Don't hold your breath... Might want to grab a drink and order some pizza too. It's a doozy.
Sunday, I woke up a few minutes early and washed a couple pieces of clothing in the bath tub before having breakfast and walking down for church at nine. I had Kellogg’s Frosties, aka Frosted Flakes, for the first time since being here, and I just want everyone to know that cereal will never be the same again. The mild they have here is nothing like milk in the States. It’s “full cream” and is not refrigerated. Basically, it’s like dumping twenty of those restaurant cups of coffee creamer onto perfectly crunchy cereal and witnessing the transformation to mush in about three seconds. Not to be defeated by the Zambian Dairy Gods, I recognized the challenge and proceeded to shovel the bowl into my mouth as fast as possible, racing the eternal clock of cereal sogginess, to see if my last flake would have given into the Parmalat boxed milk or resisted to succumb to such a travesty and held out its crunchiness until the bitter end. Needless to say, I won the culinary Ridge Racer out of dedication, determination, and total disregard for any Dairy Deity and its devoted, damned demons. Indubitably! (“Damned” is used here as a reference to the demons’ hellishness, just a disclaimer for anyone who would totally flip out and probably tell their R.A. In the words of Maity Pete, “Get serious!”)
The guest pastor Sunday was . . . interesting. He began by prefacing his sermon with a pastor’s version of a Surgeon General’s Warning about his level of charisma. Now, you know when a pastor has to warn an already boisterous congregation of his super-cosmic decibel level, one of two things will happen. The first is that he actually has the voice of God and that we should flip off our sandals faster than Moses before the Burning Bush, else we risk being smitten by some unseen force of the Holy Ghost, like Mel Gibson and his hatchet in The Patriot. Or secondly, this guy is going to be utterly ridiculous. My soul is glad that the latter proved to be true. My ears took the beating of his voice like a couple of champs, especially since he kept going until almost 13:45 (yah, it’s like that here) and our group from Mochipapa Church nearly missed lunch entirely.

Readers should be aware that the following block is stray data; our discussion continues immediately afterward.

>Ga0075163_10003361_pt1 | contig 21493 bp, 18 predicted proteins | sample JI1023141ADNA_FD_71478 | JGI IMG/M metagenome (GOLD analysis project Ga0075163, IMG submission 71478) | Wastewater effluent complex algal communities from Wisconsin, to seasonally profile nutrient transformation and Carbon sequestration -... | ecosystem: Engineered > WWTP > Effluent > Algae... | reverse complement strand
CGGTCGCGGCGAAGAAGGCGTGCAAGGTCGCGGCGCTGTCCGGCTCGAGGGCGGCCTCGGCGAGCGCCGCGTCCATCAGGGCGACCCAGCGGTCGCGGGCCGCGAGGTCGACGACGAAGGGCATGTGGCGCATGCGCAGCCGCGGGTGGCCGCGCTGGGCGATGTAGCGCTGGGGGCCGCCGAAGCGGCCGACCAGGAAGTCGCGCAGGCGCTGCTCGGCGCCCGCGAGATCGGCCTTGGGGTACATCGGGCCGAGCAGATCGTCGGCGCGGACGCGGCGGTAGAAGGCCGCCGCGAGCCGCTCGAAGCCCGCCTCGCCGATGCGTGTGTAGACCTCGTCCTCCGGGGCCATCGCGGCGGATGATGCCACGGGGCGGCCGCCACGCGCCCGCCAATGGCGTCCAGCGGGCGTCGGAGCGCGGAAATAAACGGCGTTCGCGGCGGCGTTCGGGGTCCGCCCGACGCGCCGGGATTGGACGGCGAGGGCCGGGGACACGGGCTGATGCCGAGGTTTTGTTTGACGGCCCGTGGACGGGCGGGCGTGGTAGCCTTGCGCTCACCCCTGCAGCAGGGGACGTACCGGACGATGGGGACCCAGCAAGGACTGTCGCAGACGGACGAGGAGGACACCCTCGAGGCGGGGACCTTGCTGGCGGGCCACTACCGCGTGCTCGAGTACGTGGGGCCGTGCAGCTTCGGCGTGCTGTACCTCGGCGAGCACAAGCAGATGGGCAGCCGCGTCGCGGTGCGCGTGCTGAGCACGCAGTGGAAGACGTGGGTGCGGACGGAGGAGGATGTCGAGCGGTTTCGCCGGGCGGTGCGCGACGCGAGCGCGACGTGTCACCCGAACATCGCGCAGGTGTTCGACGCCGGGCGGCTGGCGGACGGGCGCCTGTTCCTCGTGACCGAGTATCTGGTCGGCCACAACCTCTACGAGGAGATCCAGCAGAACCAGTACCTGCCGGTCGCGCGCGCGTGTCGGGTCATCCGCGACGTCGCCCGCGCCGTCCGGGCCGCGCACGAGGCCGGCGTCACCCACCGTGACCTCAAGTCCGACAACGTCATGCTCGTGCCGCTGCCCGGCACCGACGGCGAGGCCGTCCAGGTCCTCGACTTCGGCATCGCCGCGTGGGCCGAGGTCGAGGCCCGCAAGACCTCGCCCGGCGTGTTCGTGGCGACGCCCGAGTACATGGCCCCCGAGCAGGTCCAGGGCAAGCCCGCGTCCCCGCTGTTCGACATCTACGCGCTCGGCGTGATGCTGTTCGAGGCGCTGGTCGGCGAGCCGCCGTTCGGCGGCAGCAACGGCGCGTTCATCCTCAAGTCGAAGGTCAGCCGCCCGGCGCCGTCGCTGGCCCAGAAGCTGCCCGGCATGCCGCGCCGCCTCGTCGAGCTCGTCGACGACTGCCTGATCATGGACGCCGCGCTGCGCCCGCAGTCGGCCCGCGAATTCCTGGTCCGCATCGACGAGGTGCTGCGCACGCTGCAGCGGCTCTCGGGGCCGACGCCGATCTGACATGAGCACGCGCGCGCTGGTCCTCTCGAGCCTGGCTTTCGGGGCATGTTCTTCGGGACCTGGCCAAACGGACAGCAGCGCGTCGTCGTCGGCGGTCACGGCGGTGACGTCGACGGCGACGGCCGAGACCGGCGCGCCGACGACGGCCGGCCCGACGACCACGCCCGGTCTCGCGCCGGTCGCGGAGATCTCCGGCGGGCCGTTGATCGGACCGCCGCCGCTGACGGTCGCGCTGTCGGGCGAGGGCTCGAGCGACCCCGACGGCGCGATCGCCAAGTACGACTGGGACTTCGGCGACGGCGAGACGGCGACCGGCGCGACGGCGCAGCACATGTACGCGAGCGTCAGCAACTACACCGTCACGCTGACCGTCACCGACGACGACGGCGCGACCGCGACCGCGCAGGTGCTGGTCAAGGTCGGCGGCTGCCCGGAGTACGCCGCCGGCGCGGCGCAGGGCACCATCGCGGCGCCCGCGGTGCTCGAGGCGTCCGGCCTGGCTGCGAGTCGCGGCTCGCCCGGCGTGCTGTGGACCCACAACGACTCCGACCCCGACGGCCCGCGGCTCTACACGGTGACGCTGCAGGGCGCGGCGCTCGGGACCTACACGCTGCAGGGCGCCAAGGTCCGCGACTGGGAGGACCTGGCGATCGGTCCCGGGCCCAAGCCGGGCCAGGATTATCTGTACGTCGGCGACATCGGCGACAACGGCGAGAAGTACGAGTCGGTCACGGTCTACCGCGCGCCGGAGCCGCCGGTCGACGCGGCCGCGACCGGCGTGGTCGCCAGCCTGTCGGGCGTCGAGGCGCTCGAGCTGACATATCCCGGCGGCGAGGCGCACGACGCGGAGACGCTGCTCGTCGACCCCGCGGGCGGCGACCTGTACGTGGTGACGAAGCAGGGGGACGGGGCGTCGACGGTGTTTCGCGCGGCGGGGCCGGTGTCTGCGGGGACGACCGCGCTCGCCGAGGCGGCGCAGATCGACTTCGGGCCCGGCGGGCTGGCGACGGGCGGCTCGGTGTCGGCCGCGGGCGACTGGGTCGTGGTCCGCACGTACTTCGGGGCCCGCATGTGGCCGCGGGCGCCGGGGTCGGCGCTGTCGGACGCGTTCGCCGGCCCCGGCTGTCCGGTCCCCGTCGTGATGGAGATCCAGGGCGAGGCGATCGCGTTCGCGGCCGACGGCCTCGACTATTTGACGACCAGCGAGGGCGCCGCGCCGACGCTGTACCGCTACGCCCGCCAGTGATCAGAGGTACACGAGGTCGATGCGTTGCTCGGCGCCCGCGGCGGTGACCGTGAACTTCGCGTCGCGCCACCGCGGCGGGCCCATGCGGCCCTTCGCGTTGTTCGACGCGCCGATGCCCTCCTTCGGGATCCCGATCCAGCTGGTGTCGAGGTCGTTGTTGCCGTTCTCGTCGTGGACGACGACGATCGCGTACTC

Later in the afternoon, we had our Sunday vespers and for the second week in a row our beloved, invited guests, the WHIZ staff, failed to show. And for the second week in a row, we just spent the time as planned, going through our order of worship and reflection with the company of each other. For those who may be curious about our weekly vespers, you are more than welcome to join us every Sunday at 16:00 at Mochipapa Pilgrim Church. Just kidding! But seriously, if you would want to do so, and make the two days of travel one way to join us, you are most welcome to. We might even let you have some of Mrs. Bhota’s famous peanut butter cookies, if you’re lucky… Back to vespers; what we do is read one passage of scripture each from the Old Testament, the Book of Psalms, one of the four Gospels, and an epistle. Interspersed between these readings are worship choruses, times of prayer for confession or governments around the globe or whatever has been predetermined for that week, and readings from other sources such as the Common Book of Prayer or one of our own daily devotionals. Each segment of the service is presented by a different member of our team and emceed, or directed, by the real MC himself, yours truly, Michael Clarke. I have never done a single thing of the sort before this semester, but I truly feel that this is something the Lord wants me to do while I am here, maybe just for the reason of never doing anything like it before. Who knows? But I enjoy it very much. I hope the WHIZ staff begins to join us soon. I think they would enjoy the differences in worship styles like we appreciate at our churches.
Monday, I read, slept, ate, and went for a walk with Brandon, Leah, Kara, and Mama Margie. At the point where we decided to turn around and head back home, it began to rain. It was not just any ordinary rain storm either. I am talking about monsoon from the Discovery Channel kind of rain, God’s wrath kind of rain. I didn’t shower that day; the Lord already did that for me. I think Brittany got some pictures of us once we got back so I’ll ask her to try and put one up on the internet. She brought her Macbook Pro. I have a Fujitsu LifeBook Car Booster Seat Edition. Mine is just not the ideal multi-media machine for such advanced things like up-loading photos, you could say.